The National Technical Museum in Letná is honoring the 100th anniversary of the death of Franz Joseph I of Austria by giving the public the rare opportunity to visit the lavish dining car of the emperor’s 19th-century locomotive.
The dining car belongs to to one of four saloon cars that are part of the museum’s permanent collection of historic railway vehicles. It was manufactured in 1891 in the Franz Ringhoffer factory in Smíchov, one of the largest industrial enterprises of the Austro-Hungarian Empire.
Should you miss your chance to view the real deal (the exhibit runs through Sunday) take heart: in 2015 Viennese real estate developer Stefan Gutmann created an extravagant seven-carriage replica, the Majestic Imperator Train de Luxe, modeled on the original built for the Habsburg Emperor and his wife, Elisabeth.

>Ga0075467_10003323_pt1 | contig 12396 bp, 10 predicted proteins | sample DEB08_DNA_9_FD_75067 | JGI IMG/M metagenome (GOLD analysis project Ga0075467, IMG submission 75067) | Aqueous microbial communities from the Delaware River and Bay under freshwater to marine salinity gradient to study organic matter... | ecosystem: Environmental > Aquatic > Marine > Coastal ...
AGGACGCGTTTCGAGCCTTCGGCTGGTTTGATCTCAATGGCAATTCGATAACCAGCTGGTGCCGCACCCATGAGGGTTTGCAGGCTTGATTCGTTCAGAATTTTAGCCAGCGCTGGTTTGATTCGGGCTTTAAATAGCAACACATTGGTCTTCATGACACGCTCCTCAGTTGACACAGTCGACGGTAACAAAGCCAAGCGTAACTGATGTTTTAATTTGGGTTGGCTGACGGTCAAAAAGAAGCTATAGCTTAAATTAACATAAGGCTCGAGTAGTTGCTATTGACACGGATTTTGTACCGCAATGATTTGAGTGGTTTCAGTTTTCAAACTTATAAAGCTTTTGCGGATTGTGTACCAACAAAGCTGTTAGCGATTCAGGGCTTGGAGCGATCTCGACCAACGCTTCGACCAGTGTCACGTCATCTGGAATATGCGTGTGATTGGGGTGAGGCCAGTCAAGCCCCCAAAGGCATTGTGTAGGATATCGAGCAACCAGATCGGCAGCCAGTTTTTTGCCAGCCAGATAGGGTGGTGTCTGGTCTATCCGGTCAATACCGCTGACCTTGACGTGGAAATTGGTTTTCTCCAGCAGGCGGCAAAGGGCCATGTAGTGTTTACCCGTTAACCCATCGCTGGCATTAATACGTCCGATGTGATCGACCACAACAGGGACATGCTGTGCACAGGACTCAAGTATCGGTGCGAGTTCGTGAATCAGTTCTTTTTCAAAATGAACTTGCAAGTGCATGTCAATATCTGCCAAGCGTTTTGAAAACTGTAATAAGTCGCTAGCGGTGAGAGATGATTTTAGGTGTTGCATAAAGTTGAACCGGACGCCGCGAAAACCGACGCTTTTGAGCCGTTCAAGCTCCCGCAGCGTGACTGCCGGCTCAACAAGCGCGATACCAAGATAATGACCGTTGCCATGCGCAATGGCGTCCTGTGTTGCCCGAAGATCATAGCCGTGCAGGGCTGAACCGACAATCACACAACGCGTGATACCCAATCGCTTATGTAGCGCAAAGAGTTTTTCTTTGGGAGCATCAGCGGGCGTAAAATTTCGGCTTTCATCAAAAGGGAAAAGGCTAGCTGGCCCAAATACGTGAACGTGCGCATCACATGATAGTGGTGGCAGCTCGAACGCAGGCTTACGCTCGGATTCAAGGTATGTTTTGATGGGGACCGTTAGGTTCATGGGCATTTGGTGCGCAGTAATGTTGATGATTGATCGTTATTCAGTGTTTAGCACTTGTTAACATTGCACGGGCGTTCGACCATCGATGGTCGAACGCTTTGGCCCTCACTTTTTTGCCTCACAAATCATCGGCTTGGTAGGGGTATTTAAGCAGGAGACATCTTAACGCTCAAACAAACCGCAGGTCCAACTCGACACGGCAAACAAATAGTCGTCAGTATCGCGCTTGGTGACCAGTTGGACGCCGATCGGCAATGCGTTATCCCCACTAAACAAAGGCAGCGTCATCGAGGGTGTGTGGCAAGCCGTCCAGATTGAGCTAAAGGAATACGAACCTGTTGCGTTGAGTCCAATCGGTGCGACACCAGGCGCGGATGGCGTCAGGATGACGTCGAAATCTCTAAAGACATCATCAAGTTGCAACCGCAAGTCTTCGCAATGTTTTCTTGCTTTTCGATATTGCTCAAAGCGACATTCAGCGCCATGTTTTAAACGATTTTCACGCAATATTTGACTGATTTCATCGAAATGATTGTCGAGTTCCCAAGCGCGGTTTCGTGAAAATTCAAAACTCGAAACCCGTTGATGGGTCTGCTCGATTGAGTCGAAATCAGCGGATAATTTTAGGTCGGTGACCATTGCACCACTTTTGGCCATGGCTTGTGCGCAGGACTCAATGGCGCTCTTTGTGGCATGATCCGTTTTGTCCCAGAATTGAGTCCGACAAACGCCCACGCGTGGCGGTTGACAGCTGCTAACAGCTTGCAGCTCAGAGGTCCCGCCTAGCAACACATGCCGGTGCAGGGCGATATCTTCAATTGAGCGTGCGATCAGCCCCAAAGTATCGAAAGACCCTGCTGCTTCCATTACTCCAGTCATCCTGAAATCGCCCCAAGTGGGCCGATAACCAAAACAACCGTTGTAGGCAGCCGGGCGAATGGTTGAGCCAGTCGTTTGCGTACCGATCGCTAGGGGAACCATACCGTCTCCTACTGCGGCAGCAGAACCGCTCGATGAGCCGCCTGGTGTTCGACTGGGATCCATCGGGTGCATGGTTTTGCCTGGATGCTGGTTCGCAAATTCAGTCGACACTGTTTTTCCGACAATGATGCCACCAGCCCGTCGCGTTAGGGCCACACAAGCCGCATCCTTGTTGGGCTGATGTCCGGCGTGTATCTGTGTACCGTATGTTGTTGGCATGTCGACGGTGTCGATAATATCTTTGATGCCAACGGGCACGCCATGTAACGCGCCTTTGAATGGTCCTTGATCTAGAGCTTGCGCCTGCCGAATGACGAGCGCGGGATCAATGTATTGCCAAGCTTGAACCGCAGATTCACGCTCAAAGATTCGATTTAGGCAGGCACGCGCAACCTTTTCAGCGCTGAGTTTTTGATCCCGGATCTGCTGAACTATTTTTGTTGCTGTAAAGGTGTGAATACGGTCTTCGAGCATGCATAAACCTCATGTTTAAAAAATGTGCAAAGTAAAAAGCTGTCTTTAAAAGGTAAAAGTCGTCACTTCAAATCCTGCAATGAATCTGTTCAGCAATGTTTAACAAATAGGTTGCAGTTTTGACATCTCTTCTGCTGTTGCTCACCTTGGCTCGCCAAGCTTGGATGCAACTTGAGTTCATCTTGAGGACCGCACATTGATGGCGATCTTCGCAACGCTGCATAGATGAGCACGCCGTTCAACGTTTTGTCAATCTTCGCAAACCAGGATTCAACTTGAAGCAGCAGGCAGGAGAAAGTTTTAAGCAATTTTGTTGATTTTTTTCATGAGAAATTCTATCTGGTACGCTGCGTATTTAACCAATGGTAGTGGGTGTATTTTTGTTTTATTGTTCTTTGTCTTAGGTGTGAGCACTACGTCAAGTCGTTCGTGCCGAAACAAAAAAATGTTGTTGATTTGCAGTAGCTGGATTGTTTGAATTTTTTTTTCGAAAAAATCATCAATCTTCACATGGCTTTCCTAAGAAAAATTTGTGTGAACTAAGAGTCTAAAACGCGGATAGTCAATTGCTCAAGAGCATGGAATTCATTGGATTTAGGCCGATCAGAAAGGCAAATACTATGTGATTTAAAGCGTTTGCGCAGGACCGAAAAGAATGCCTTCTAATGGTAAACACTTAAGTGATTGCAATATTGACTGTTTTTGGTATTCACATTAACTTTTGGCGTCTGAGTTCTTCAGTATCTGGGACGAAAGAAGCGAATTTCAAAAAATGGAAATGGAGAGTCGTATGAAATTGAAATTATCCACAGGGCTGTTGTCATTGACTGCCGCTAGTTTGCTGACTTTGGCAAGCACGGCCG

The train, which departs from Vienna, is currently accepting bookings for advent tours, a New Year’s Eve gala, and other fanciful outings that lets guests relive the golden era of luxury stream train travel in royal surrounds.
Franz Joseph I was Emperor of Austria and King of Hungary, Croatia, and Bohemia from December 2, 1848 until his death on November 21, 1916. He was the third longest-reigning monarch of any country in European history.
Czechoslovak presidents T.G. Masaryk and Edvard Beneš reportedly traveled aboard the extravagant royal dining car as well.